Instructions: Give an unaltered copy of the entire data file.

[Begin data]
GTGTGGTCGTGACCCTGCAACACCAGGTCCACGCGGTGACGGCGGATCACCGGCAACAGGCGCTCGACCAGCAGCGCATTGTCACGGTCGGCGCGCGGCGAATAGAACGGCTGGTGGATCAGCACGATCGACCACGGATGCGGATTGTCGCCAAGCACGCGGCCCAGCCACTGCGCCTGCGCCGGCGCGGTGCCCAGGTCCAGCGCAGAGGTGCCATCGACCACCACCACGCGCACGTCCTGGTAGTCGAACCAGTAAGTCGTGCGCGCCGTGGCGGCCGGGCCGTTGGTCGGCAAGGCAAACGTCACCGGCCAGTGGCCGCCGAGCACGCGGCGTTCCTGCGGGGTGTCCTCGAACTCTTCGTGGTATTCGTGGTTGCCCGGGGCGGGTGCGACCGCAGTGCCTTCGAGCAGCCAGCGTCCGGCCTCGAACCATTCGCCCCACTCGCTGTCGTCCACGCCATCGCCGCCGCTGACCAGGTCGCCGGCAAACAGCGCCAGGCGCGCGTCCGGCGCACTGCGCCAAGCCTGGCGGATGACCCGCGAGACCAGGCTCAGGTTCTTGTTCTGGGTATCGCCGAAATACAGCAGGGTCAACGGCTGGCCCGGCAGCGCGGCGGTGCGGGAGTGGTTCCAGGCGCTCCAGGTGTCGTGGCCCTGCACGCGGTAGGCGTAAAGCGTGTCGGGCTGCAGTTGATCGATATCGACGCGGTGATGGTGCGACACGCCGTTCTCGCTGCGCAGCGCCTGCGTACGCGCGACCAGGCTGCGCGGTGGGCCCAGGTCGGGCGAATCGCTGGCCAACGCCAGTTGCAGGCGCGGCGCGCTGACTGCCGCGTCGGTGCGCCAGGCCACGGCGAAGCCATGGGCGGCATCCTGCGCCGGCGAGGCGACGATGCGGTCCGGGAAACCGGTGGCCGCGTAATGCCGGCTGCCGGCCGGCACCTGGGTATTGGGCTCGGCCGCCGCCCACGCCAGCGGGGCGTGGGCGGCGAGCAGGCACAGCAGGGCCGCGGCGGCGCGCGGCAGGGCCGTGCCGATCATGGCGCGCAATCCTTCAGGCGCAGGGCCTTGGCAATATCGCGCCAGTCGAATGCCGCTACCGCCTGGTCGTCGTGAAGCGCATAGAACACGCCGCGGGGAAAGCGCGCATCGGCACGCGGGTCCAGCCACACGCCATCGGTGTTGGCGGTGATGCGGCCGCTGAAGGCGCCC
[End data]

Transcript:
GTGTGGTCGTGACCCTGCAACACCAGGTCCACGCGGTGACGGCGGATCACCGGCAACAGGCGCTCGACCAGCAGCGCATTGTCACGGTCGGCGCGCGGCGAATAGAACGGCTGGTGGATCAGCACGATCGACCACGGATGCGGATTGTCGCCAAGCACGCGGCCCAGCCACTGCGCCTGCGCCGGCGCGGTGCCCAGGTCCAGCGCAGAGGTGCCATCGACCACCACCACGCGCACGTCCTGGTAGTCGAACCAGTAAGTCGTGCGCGCCGTGGCGGCCGGGCCGTTGGTCGGCAAGGCAAACGTCACCGGCCAGTGGCCGCCGAGCACGCGGCGTTCCTGCGGGGTGTCCTCGAACTCTTCGTGGTATTCGTGGTTGCCCGGGGCGGGTGCGACCGCAGTGCCTTCGAGCAGCCAGCGTCCGGCCTCGAACCATTCGCCCCACTCGCTGTCGTCCACGCCATCGCCGCCGCTGACCAGGTCGCCGGCAAACAGCGCCAGGCGCGCGTCCGGCGCACTGCGCCAAGCCTGGCGGATGACCCGCGAGACCAGGCTCAGGTTCTTGTTCTGGGTATCGCCGAAATACAGCAGGGTCAACGGCTGGCCCGGCAGCGCGGCGGTGCGGGAGTGGTTCCAGGCGCTCCAGGTGTCGTGGCCCTGCACGCGGTAGGCGTAAAGCGTGTCGGGCTGCAGTTGATCGATATCGACGCGGTGATGGTGCGACACGCCGTTCTCGCTGCGCAGCGCCTGCGTACGCGCGACCAGGCTGCGCGGTGGGCCCAGGTCGGGCGAATCGCTGGCCAACGCCAGTTGCAGGCGCGGCGCGCTGACTGCCGCGTCGGTGCGCCAGGCCACGGCGAAGCCATGGGCGGCATCCTGCGCCGGCGAGGCGACGATGCGGTCCGGGAAACCGGTGGCCGCGTAATGCCGGCTGCCGGCCGGCACCTGGGTATTGGGCTCGGCCGCCGCCCACGCCAGCGGGGCGTGGGCGGCGAGCAGGCACAGCAGGGCCGCGGCGGCGCGCGGCAGGGCCGTGCCGATCATGGCGCGCAATCCTTCAGGCGCAGGGCCTTGGCAATATCGCGCCAGTCGAATGCCGCTACCGCCTGGTCGTCGTGAAGCGCATAGAACACGCCGCGGGGAAAGCGCGCATCGGCACGCGGGTCCAGCCACACGCCATCGGTGTTGGCGGTGATGCGGCCGCTGAAGGCGCCC